Our Gear Guy tested five lightweight soft shells, and the Keele was his favorite. “I was most impressed with how [it] almost completely repelled water during the shower test, leaving very little moisture on the interior after 30 seconds,” he wrote. This is the jacket you should grab for chilly runs.
18 Gear Deals to Upgrade Your Summer Camping Kit
Outside staffers get compliments on their Marmot PreCip jackets every time they wear them. The simple, streamlined design works well for urban commutes, epic hikes, and high-speed singletrack descents. Plus, Marmot makes them in solid colors that look good on everybody. You won’t find a more reliable, comfortable shell at a better price.
Part Tupperware, part dinnerware, the Mealkit 2.0 combines storage and serving with its system of plates, bowls, cups, and lids, making it easy to prep a meal at home and store it in a cooler on the way to a picnic spot. Plus it’s light enough to take into the backcountry.
Our gear editor praised Patagonia's Nine Trails packs for their clean efficiency: “With a minimalist design and well-considered features, Patagonia has proven that when it comes to daypacks, simpler is better,” he writes. It's available in both men's and women's sizes from 14 liters to 36 liters.
If you’re still rolling up your midlayer to use as a pillow on the trail, it’s time to upgrade. The Premium weighs just 2.8 ounces, but inflates to five inches thick in just a few breaths.
This bag is a staple for summer surf trips, shoulder-season backpacking trips, and overnight forays into the mountains. It’s light and compact enough for taking out on the trail, yet still comfy enough for casual car-camping adventures, and it comes at a price that won’t destroy your summer-wandering budget.
Constructed with 2.5-layer GORE-TEX, the Paclite Stretch is built to brush off rain showers and snow. With vents to dump heat and a drop-tail hem that protects your lower half from downpours, it's a complete waterproof package.
Gear editor Emily Reed loves the Eldris, which is a staple of her camping box. She finds the oversize handle and fixed blade effective for whittling and chopping kindling. Plus, the affordable price means it's not a devastating loss if she accidentally forgets the knife at a campsite. Read her full review here.
The back panel on this space-efficient pack closely mimics the curve of a woman’s back, making it so comfy that testers almost forgot they had it on. It’s available in five sizes, so you can really dial in the fit.
The SuperFly has served gear editor Jeremy Rellosa for years without fail. “I've taken this stove everywhere from Nepal to Patagonia, and it's kept my trail food warm and my backpack happy because it's easy to use, clean, and stow,” he says.
The Air Core Insulated sleeping pad offers a 4.1 R-value, with a comfort range down to 15 degrees. Complete with a ripstop nylon outer and stuffed with a thin layer of PrimaLoft insulation, it’s a durable multi-season pad for those chilly nights under the stars.
Although it’s minimal, this kit contains the most commonly needed first aid products, including gauze, scissors, band-aids, and ibuprofen.
Your new summer shorts, the Zion is made from super-stretchy nylon and spandex. The abrasion-resistant fabric is naturally UPF 50, and the built-in belt makes sure you always have a snug fit.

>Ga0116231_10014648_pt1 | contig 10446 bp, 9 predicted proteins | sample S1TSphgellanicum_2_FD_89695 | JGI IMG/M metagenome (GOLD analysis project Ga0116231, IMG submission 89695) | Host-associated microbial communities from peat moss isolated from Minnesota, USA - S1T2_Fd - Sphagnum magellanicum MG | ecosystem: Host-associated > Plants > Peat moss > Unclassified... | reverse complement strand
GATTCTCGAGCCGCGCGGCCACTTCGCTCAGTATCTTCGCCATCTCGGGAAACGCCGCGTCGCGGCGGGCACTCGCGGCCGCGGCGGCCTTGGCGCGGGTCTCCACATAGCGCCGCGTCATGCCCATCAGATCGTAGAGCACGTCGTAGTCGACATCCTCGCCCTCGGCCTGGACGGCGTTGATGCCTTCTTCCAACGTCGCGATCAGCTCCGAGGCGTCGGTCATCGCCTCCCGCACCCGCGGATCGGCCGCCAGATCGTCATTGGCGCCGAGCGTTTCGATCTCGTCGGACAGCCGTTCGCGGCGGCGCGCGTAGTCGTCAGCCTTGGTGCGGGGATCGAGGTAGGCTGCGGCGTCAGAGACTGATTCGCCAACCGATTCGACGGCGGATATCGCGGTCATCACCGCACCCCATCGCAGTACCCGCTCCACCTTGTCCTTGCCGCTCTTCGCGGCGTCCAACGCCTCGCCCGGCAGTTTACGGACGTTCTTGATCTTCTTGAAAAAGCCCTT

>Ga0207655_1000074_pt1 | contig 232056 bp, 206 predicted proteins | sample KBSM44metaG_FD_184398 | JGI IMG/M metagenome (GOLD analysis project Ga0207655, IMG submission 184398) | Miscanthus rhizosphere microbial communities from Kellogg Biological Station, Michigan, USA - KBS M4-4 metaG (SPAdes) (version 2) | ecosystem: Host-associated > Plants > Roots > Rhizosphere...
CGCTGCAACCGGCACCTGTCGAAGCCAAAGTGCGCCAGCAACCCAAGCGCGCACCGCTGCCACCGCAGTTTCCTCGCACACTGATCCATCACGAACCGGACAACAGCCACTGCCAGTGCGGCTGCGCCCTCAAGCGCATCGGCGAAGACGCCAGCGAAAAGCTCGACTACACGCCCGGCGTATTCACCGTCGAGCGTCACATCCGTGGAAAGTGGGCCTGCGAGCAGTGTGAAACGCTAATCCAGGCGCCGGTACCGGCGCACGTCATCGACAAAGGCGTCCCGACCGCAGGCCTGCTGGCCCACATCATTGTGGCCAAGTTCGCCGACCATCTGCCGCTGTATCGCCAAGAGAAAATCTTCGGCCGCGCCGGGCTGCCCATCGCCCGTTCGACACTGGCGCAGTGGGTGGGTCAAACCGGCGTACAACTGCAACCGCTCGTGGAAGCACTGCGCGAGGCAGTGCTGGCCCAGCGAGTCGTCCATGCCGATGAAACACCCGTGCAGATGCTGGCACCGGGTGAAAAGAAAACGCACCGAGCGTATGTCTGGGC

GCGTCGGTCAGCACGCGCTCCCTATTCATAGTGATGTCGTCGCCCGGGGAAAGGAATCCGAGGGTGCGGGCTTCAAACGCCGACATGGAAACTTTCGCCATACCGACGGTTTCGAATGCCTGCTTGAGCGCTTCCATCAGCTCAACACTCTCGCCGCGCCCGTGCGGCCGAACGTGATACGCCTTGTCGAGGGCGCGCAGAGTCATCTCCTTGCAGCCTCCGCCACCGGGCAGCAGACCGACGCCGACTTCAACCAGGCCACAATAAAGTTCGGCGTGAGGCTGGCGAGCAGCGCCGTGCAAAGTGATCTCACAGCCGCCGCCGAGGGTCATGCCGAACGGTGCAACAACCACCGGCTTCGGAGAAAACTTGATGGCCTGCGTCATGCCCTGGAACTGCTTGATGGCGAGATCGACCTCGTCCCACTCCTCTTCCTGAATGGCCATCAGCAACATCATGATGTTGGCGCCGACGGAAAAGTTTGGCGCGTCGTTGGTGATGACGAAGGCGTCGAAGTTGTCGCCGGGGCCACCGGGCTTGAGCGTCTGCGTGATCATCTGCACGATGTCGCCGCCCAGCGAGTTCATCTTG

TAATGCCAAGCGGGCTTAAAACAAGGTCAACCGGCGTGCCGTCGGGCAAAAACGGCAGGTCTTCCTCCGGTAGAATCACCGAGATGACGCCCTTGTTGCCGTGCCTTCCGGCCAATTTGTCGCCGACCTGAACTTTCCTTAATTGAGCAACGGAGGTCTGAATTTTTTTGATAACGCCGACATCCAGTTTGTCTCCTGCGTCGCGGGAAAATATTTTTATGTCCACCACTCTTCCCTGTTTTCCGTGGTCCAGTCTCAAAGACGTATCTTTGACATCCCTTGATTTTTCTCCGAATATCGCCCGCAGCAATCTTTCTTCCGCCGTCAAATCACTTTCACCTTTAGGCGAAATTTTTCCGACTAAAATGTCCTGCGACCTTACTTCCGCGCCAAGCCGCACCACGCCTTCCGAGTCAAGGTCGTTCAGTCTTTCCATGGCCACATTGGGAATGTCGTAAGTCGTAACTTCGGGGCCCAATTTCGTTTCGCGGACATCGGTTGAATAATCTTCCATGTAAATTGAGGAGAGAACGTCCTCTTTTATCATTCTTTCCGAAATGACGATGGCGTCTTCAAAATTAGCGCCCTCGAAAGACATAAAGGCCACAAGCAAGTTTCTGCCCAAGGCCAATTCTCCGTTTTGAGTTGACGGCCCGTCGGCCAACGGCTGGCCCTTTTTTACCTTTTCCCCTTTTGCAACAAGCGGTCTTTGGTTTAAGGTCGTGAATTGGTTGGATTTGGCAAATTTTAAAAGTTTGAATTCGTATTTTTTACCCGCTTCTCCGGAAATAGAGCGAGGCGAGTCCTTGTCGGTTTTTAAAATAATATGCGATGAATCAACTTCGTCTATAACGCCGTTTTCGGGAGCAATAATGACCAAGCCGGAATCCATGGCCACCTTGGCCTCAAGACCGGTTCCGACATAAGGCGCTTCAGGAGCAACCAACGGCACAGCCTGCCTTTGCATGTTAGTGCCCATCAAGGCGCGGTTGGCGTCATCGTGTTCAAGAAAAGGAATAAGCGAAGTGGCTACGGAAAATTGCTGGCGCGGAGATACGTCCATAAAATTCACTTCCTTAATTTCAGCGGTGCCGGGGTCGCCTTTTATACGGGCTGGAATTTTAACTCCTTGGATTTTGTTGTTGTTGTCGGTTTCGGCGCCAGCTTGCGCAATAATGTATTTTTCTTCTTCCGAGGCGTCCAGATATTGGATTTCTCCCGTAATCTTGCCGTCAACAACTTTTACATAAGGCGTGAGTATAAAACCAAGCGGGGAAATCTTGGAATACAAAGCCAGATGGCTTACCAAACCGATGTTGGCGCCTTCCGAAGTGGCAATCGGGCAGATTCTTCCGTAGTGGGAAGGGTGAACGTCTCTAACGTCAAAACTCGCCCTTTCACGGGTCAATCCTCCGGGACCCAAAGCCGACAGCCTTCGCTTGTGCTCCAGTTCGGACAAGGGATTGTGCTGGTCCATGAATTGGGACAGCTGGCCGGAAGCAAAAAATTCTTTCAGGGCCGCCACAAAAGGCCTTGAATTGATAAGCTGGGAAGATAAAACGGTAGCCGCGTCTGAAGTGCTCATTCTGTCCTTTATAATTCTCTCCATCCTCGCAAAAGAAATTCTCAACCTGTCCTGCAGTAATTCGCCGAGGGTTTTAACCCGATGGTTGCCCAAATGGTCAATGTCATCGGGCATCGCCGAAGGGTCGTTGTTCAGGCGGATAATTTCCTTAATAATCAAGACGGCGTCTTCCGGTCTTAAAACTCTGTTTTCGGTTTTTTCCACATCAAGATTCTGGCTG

“This sock did everything extremely well, but mostly it was just damn comfy,” wrote our Gear Guy. The Hiker provides a nice cushion for the heel and forefoot without being too bulky, and the fit is super snug. The merino-nylon-spandex blend is odor-resistant and never itchy.
This suitcase-style pack is ideal for keeping your gear organized and separated. The internal padded laptop sleeve keeps electronic devices safe, and a small pocket on the front of the pack fits documents, a phone, or a notebook. You can carry the Mission three ways: as a suitcase, over the shoulder, or backpack style.
A great everyday layer with technical chops, the Nano Puff packs down to the size of an orange. It brought enough heat to keep our testers warm in low thirty-degree weather. It’s filled with high-loft synthetic insulation, and the ripstop fabric is treated with DWR to repel water.
Sometimes, sandals just aren’t warm enough around the campsite. And if you’re working from home, a reliable pair of house slippers is crucial. That’s why we like the Taft: the fluffy interior lining keeps your feet toasty, while the grippy rubber outsole allows you to transition between walks outside and lounges around the house.
This portable jump starter is the size of a sandwich, but has the juice to single-handedly revive a vehicle. Charge it via the included USB cable, and throw it in the trunk for additional peace of mind wherever you drive.
“There are plenty of puffy blankets on the market, but the Rumpl Down Puffy takes the cake,” our tester wrote. This compressible, 600-fill down blanket will keep you warm on your next stargazing outing. It's versatile, too: “The Down Puffy can be your sleeping bag stand-in on a summer backpacking trip.”
Outside’s male staffers love the Retro Pile Pullover for its fuzzy, versatile warmth. Credit the double-sided shearling that's soft on the skin. It works great as a midlayer fleece or over a shirt for spring hikes.
No need to opt for a military-grade cooler when a classic Igloo does the job. This 16-quart model has ample room for on-the-go meals, but is small enough to stash on the seat floor or trunk. Throw in a few Ziplocs of ice, and the Playmate will keep your snacks cool for hours in the car or at the campsite.
The Mega Mat Duo is the most comfortable mattress we’ve used for car camping, hands down. It’s a 10-centimeter-thick air pad with memory foam insulation. It’s pricey, but it’s the closest we’ve come to feeling like we were in our bed at home while camping.